Turkey Demographics 2014
State of south-western Asia and, to a small extent, of south-eastern Europe. The demographic data of Turkey highlight the passage to a new phase of the demographic transition, with fertility and mortality rates in sharp decline compared to the values of the early 21st century. However, the population (75,837,020 residents, According to an estimate by UNDESA, United Nations Department of Economic and Social Affairs, of 2014) overall, although moderately increased (+ 1.12%) thanks to the increase in life expectancy (75.4 years for women and 71.3 for men). It also remains very young: 42.3% are under the age of 24, only 6.6% are over 65 (one third of the European average) and the median age, i.e. the age that divides a population in two. numerically equal parts, records that half of Turks are under the age of 29, making it the youngest country in all of Europe (in Italy, for comparison, the median age is about 43 years). However, the increase in population is today very far from the levels of the last decades of the twentieth century, when a country of less than 30 million residents (1961 census) became a demographic power of over 70 million. The fertility rate is, as for all developed countries, declining, as well as the juvenile addiction relationship. Overall, there is a greater weight of the active population than the dependent one.
However, the demographic analysis cannot fail to highlight the particularity of the Kurdish population of Turkey, whose fertility rates, double compared to the rest of the country’s population, have made it rise to 18.9% of the total. This differential, alone, highlights the marked structural contrast between the two ethnic groups, a symptom of two different demographic regimes and two different phases in the demographic transition process. Of course, the ethnic element alone cannot explain such different behaviors, to which the socio-economic backwardness of the regions inhabited by the Kurds contributes decisively. However, the argument remains indisputable that the demographic factor exercises already today, and presumably even more in the future, a conditioning on the balance of power between the two communities and, inevitably,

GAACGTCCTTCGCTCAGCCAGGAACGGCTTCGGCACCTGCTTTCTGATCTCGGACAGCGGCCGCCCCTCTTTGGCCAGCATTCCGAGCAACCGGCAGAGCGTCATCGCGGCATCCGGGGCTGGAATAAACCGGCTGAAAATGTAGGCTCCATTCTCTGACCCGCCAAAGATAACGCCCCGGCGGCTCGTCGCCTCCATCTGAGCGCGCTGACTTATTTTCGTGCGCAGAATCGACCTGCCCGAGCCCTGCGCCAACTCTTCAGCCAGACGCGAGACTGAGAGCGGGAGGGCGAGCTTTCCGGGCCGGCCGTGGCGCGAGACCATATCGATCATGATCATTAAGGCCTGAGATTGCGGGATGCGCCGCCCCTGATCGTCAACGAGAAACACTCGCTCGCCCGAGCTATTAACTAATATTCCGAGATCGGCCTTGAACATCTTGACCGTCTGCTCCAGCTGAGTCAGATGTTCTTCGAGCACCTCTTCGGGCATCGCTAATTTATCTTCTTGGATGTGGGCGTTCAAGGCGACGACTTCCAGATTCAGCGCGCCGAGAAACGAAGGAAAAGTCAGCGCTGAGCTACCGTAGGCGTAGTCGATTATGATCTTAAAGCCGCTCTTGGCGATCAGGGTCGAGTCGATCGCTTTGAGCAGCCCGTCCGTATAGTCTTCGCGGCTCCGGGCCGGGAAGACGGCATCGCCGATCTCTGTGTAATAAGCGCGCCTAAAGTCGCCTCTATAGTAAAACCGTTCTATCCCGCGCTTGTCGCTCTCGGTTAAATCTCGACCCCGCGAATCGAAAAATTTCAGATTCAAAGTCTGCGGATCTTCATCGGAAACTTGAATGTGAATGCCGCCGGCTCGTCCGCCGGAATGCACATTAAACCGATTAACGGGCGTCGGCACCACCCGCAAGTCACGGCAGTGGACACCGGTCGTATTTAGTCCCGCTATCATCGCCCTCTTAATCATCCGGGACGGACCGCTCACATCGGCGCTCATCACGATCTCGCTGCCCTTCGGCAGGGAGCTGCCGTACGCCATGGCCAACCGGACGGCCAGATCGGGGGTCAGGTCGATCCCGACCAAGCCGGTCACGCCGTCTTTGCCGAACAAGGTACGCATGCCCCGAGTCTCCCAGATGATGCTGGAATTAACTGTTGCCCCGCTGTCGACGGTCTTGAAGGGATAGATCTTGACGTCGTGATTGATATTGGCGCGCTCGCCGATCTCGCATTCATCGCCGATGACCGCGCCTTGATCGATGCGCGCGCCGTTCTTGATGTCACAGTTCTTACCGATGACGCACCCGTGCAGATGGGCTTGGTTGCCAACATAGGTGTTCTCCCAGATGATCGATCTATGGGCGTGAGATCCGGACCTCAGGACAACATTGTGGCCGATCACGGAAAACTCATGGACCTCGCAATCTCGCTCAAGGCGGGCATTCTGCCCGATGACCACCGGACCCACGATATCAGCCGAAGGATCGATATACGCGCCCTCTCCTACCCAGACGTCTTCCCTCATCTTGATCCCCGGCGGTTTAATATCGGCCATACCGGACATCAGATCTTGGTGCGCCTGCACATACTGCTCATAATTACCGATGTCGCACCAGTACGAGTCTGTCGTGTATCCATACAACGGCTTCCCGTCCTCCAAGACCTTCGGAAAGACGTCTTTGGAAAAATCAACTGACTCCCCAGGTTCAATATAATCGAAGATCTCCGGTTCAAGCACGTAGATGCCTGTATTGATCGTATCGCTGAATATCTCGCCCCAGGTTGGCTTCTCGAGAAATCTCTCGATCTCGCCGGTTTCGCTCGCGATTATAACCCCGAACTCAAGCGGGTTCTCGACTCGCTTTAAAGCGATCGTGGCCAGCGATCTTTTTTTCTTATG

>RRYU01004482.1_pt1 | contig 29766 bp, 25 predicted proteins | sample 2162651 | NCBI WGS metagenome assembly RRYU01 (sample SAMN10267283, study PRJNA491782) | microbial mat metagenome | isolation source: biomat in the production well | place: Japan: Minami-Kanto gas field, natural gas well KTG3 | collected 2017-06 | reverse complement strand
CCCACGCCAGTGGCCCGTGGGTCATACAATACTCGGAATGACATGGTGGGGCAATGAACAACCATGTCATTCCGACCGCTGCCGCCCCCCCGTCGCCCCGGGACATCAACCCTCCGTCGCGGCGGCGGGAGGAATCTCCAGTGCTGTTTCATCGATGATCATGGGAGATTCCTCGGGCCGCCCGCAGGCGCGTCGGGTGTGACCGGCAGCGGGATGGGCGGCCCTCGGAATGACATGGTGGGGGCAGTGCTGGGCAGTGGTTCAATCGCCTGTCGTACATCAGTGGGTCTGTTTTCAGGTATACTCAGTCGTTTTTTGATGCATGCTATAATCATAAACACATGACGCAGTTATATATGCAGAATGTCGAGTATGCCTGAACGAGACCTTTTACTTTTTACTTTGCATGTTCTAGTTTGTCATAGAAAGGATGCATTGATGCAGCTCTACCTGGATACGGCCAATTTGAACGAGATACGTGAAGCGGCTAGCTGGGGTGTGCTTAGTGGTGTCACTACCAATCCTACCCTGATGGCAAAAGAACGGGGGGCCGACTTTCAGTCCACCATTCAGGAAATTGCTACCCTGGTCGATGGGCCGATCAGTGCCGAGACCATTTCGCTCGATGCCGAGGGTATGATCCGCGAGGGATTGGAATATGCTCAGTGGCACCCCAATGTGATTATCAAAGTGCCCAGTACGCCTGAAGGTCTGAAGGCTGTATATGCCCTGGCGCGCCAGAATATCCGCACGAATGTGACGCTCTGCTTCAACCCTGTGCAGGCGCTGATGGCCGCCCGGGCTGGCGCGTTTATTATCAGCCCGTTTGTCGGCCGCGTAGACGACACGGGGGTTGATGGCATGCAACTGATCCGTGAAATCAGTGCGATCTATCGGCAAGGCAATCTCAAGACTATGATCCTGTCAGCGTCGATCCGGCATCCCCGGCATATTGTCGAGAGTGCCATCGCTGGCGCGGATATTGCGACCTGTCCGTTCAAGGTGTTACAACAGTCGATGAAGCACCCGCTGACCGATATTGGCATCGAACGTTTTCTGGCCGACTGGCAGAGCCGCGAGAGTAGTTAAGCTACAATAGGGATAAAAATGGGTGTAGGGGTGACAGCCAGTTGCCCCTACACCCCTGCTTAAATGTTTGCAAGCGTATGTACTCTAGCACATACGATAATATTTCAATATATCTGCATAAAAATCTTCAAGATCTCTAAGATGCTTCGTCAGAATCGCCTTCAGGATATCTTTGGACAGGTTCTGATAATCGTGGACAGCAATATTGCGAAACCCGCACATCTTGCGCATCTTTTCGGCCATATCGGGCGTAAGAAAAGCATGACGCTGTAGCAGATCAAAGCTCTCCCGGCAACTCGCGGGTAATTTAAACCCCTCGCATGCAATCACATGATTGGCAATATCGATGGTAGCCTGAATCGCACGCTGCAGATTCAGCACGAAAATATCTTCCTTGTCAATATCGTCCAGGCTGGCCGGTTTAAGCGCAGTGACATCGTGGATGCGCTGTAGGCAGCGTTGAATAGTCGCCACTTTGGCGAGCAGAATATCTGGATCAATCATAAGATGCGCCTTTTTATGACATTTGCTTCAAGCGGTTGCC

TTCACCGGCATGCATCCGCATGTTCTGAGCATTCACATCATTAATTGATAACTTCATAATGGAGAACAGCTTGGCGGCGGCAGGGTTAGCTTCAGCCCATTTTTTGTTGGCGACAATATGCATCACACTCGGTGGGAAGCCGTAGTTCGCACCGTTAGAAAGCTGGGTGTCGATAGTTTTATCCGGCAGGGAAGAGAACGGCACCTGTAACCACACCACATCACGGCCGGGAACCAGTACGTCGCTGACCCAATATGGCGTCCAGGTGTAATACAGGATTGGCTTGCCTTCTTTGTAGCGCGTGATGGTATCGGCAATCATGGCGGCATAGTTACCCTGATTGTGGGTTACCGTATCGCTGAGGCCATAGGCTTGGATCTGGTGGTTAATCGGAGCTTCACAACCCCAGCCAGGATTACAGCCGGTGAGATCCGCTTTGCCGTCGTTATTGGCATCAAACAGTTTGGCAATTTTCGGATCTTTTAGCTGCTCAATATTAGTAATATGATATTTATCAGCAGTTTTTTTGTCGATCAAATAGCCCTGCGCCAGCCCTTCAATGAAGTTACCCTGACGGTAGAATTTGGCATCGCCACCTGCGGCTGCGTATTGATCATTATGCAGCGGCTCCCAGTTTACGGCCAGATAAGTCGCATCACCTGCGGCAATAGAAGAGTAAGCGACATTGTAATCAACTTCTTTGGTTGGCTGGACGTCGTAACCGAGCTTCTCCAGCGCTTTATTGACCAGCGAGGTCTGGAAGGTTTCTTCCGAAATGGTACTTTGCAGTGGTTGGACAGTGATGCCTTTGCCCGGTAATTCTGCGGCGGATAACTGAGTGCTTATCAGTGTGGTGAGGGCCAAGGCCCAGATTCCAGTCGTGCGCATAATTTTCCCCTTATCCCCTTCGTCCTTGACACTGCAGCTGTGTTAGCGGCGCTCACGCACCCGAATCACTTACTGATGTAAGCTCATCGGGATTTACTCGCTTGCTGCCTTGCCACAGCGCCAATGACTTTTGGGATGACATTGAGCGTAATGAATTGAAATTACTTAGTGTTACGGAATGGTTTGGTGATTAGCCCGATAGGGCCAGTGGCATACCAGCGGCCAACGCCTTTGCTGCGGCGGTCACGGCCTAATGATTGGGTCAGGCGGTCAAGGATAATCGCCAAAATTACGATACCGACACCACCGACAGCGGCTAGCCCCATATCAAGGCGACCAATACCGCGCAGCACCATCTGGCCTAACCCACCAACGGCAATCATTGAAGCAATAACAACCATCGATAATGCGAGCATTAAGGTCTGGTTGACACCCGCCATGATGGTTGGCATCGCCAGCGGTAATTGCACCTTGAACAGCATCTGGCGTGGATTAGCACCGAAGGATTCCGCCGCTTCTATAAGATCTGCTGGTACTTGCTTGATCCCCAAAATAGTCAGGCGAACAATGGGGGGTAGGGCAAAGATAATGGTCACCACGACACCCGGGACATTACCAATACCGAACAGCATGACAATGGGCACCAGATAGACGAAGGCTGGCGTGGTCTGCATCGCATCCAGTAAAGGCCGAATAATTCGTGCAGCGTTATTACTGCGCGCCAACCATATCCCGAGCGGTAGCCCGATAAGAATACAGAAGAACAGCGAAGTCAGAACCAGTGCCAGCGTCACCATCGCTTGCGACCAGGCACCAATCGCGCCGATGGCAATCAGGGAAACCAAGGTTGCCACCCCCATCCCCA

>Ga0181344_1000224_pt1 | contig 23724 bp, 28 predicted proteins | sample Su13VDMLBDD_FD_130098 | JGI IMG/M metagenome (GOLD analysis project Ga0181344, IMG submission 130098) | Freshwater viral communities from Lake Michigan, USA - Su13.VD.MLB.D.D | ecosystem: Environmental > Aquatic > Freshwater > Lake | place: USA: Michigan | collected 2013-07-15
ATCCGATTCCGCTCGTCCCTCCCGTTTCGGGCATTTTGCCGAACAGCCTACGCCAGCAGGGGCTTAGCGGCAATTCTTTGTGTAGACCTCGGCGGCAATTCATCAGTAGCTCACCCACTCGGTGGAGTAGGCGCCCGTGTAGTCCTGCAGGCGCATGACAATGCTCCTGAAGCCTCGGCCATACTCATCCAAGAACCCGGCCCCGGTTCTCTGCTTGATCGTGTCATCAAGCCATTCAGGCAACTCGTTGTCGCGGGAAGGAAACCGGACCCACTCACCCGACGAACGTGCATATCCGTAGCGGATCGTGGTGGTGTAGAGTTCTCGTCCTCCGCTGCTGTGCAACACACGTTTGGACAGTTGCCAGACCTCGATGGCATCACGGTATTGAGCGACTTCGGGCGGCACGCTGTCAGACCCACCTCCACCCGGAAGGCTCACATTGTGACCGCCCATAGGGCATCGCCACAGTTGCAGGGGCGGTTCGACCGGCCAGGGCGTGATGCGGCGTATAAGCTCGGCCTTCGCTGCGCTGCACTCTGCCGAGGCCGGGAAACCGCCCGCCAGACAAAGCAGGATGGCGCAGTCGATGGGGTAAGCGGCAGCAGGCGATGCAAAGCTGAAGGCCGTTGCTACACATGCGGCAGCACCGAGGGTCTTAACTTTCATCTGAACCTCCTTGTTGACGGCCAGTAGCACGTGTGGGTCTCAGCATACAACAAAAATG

The GAP project. – In recent years, this ambitious and decades-long development project in the south-western regions of the Turkey has proceeded with the installation of the dams of Garzan (active since 2009, province of Batman) and Sırımtaş (since 2013, province of Adıyaman). As of May 2013, 8 out of 14 dams were completed in the Euphrates basin and 4 out of 8 in the Tigris basin. The Turkish government seems determined to go ahead with the project, but the buildings close to the borders with Syria and Iraq could suffer interruptions due to the strong insecurity in the area, which makes these works an easy target for military and terrorists. Among the works at risk are the Çetintepe and Cizre dams and, above all, that of Ilısu, on the border between the provinces of Mardin and Sirnak, one of the most technologically demanding constructions of the entire project, already at the center of controversies related to the possible damage caused to the archaeological site of Hasankeyf and the evacuation of 60,000 residents. Work began in 2006, but the controversy raised by many environmental and humanitarian organizations led the participating foreign companies to suspend their collaboration in the project.
Economic and financial policy. – Fiscal rigor and prudent monetary policy supported by an independent central institution activated, in the middle of the first decade of the 21st century, a virtuous circle of reduction in inflation, decline in interest rates and sustained economic growth fueled by pressures of the private sector. Appropriate structural reforms accompanied this period: in particular, in the banking sector, the recapitalization of banks and the strengthening of the supervisory system and, in general, the tax reform and privatization program that reactivated private credit, attracted capital from the abroad and promoted competitiveness. However, the depreciation of the Turkish lira in 2006 and some supply-side shocks reactivated price pressures. For Turkey public policy, please check paradisdachat.com.
However, due to the rapid deterioration of public finances, the government adopted restrictive measures in the second half of the year, such as increasing the excise duty on tobacco and petroleum products, with the aim of pursuing fiscal consolidation in the medium term.. In recent years, the expansionary monetary policy has been implemented with the reduction of interest rates and the injection of liquidity into the system. Due to the uncontrolled inflow of foreign capital and the appreciation of the exchange rate, the Turkish authorities introduced unconventional measures in 2010 to discourage the temporary inflow of capital and moderate credit growth. In 2011, the new government adopted a program aimed at safeguarding macroeconomic stability, promoting competitiveness, supporting productivity growth, encourage regional development and consolidate the institutional framework. In particular, the administration worked to reform commercial law in 2012, privatize the energy distribution network and expand the production of energy from renewable sources and nuclear power, and encourage investments in human and physical capital. To combat unemployment and promote the emergence of irregular work, the government has facilitated the use of part-time and fixed-term work, opposed informal work and promoted forms of worker participation in the company. During this period, public spending has increased faster than economic growth causing the deterioration of public finances.